What is Hyperammonemia?
Hyperammonemia is a pathologic metabolic condition which is caused as a result of high levels of ammonia present in the blood. Hyperammonemia is quite serious and may be the cause of quite a few complications like encephalopathy and sometimes may even cause death. Under normal circumstances a person has anywhere between 10-40 µmol/L of ammonia in the blood, but in cases of Hyperammonemia this is markedly increased resulting in numerous life threatening complications.
What are the Different Types of Hyperammonemia?
There are basically two types of Hyperammonemia, primary and secondary.
Primary Hyperammonemia: This condition comes to the fore as a result of numerous metabolic malfunctions resulting in inactivity or reduced activity of enzymes which form a part of the urea cycle in a person.
Secondary Hyperammonemia: This condition arises from metabolic malfunctions resulting in inactivity or reduced activity of enzymes which are not a part of the urea cycle of a person. This condition is also caused due to malfunction of cells which facilitate metabolism in an individual.
What is the Cause of Hyperammonemia?
Studies suggest that Hyperammonemia is caused due to two main factors. One is that it may be caused due to processes taking place inside the body resulting in increased production of ammonia. Another potential cause of Hyperammonemia is reduction in the elimination of ammonia from the body resulting in accumulation of this gas. This can occur as a result of side effects of certain medications or medical conditions like liver failure. Some of the conditions which increase ammonia production are metabolism of protein in body and is often accompanied by gastrointestinal hemorrhage, trauma or steroid use. Medication which may increase the production of ammonia in the body is named as Glycine. This medication is utilized at the time of a surgical procedure called TURP. This facilitates production of ammonia in the body.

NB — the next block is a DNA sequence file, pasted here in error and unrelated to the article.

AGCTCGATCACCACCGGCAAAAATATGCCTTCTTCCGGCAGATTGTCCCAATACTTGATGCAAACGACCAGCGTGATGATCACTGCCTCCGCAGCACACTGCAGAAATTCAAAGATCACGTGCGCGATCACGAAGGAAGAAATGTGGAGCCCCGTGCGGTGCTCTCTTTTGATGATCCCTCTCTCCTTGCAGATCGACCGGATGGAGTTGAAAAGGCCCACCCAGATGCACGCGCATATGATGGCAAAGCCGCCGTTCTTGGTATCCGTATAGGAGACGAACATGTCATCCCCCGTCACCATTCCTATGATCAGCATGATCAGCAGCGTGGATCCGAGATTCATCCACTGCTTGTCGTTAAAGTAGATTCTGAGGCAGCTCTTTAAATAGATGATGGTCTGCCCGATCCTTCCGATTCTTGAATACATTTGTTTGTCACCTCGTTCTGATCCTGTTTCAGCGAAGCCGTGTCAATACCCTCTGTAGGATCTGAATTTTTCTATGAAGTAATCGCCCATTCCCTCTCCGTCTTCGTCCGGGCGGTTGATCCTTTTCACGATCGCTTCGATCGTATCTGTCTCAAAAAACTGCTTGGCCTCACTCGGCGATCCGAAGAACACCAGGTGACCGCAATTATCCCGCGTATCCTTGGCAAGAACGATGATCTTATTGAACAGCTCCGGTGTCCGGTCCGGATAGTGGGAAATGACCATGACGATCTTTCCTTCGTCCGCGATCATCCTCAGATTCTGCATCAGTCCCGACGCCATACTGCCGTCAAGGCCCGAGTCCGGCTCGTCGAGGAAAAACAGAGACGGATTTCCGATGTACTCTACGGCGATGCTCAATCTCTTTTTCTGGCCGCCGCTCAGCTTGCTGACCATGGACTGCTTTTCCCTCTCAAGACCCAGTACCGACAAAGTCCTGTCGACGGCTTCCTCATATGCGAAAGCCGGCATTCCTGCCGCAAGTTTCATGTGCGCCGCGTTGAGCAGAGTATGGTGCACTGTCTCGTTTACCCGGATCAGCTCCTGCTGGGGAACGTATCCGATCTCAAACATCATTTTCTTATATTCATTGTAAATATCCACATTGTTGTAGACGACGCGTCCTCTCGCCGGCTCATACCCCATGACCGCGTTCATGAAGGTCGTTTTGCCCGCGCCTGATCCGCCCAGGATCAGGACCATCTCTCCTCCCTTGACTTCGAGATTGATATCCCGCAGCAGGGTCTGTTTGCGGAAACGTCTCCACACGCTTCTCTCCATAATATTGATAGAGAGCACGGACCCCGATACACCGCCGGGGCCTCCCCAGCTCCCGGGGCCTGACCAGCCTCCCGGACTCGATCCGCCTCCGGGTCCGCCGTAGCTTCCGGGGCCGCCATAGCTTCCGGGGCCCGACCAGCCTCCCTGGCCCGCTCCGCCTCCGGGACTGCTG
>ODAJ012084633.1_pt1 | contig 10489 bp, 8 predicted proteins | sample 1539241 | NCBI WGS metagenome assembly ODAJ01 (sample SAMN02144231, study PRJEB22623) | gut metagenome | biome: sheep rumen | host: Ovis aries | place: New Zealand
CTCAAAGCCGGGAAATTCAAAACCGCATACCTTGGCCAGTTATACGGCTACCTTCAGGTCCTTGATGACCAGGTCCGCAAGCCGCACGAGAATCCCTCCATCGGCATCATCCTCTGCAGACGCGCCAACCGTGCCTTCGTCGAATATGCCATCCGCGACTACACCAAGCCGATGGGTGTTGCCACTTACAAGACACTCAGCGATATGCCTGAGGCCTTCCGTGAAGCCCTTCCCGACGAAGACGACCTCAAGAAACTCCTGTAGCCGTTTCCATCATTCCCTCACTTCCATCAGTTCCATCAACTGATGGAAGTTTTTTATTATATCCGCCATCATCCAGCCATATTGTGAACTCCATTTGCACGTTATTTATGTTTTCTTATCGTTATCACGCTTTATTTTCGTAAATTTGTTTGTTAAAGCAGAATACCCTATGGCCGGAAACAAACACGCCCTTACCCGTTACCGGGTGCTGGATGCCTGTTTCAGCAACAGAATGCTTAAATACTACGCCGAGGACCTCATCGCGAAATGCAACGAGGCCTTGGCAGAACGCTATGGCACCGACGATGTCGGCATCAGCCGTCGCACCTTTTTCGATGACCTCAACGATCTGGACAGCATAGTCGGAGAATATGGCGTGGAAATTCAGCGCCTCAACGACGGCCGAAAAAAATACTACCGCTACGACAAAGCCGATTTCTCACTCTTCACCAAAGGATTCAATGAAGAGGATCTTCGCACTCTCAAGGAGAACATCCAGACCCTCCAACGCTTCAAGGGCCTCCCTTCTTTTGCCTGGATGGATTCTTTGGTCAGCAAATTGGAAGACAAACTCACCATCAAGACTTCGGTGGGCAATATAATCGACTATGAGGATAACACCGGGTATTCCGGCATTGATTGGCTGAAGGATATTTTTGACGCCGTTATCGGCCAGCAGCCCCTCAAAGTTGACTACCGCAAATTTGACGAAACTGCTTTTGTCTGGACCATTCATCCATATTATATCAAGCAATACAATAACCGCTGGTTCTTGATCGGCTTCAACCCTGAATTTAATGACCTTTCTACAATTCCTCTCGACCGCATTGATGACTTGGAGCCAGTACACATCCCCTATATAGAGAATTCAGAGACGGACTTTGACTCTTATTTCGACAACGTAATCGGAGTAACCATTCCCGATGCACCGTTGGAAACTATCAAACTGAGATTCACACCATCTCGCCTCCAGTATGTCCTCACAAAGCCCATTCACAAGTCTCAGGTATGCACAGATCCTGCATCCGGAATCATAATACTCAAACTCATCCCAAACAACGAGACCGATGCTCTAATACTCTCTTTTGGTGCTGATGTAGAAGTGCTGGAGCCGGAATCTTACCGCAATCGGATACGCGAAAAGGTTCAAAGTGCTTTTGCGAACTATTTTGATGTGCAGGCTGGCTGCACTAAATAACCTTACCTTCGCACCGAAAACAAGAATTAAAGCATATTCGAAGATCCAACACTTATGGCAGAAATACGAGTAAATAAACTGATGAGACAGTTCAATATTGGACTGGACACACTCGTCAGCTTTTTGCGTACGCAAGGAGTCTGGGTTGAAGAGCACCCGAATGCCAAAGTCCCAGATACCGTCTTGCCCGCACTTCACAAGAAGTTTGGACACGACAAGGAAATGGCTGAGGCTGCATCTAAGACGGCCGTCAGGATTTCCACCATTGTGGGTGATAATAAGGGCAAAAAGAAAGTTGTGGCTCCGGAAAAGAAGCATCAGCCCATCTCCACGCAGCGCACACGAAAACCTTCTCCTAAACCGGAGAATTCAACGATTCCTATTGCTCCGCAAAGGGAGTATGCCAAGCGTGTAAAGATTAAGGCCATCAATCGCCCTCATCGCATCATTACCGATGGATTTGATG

Stressors: Increased stress is also known to cause an increase in the production of ammonia in the body in people with known metabolic disorders.
Another form of Hyperammonemia is the idiopathic type in which there is no known or inherited cause for the disorder.
People who have conditions like herpes infections, multiple myeloma, urinary tract infection can also go on to have Hyperammonemia.
What are the Symptoms of Hyperammonemia?
Some of the symptoms that may point to Hyperammonemia are:
- Increased respirations
- Reduced muscle strength
- Babies with large fontanelles.
How is Hyperammonemia Diagnosed?
Hyperammonemia can be easily detected by conducting a blood test in case if the above symptoms are noted without another known cause. The next step is to identify the cause of the condition. For this, some of the tests conducted are:
- Liver function tests
- Measuring acetaminophen levels
- Viral serologies
How is Hyperammonemia Treated?
The basic aim of treatment for Hyperammonemia is to correct the chemical abnormalities. The first step towards this is adequate nutritional intake. It also involves taking compounds which help in eliminating nitrogen wastes from the body. These compounds react with nitrogen to form compounds which are excreted from the body and thus the increased load on the urea cycle and the enzymes involved in it is reduced. Some of the compounds used for this purpose are sodium benzoate and arginine.
In case of a baby suffering from hyperammonemic coma, then protein intake should be completely stopped, nutrition should be provided through glucose. After this, hemodialysis should be started and after this IV arginine should be started
Hyperammonemia patients with urea cycle defects may need to be treated emergently to avoid complications by stopping nitrogen products completely and starting IV sodium benzoate with checking plasma ammonium levels every eight to ten post-infusion. In case the ammonia level does not come down then hemodialysis is the way to go.
What is the Prognosis of Hyperammonemia?
When it comes to prognosis of Hyperammonemia, it is quite a serious condition and if left untreated it may result in serious disorders like encephalopathy with permanent defects. It may also cause death if not treated appropriately, although the prognosis brightens up with treatment and adequate observation for complications and prompt treatment if any complications arise due to Hyperammonemia.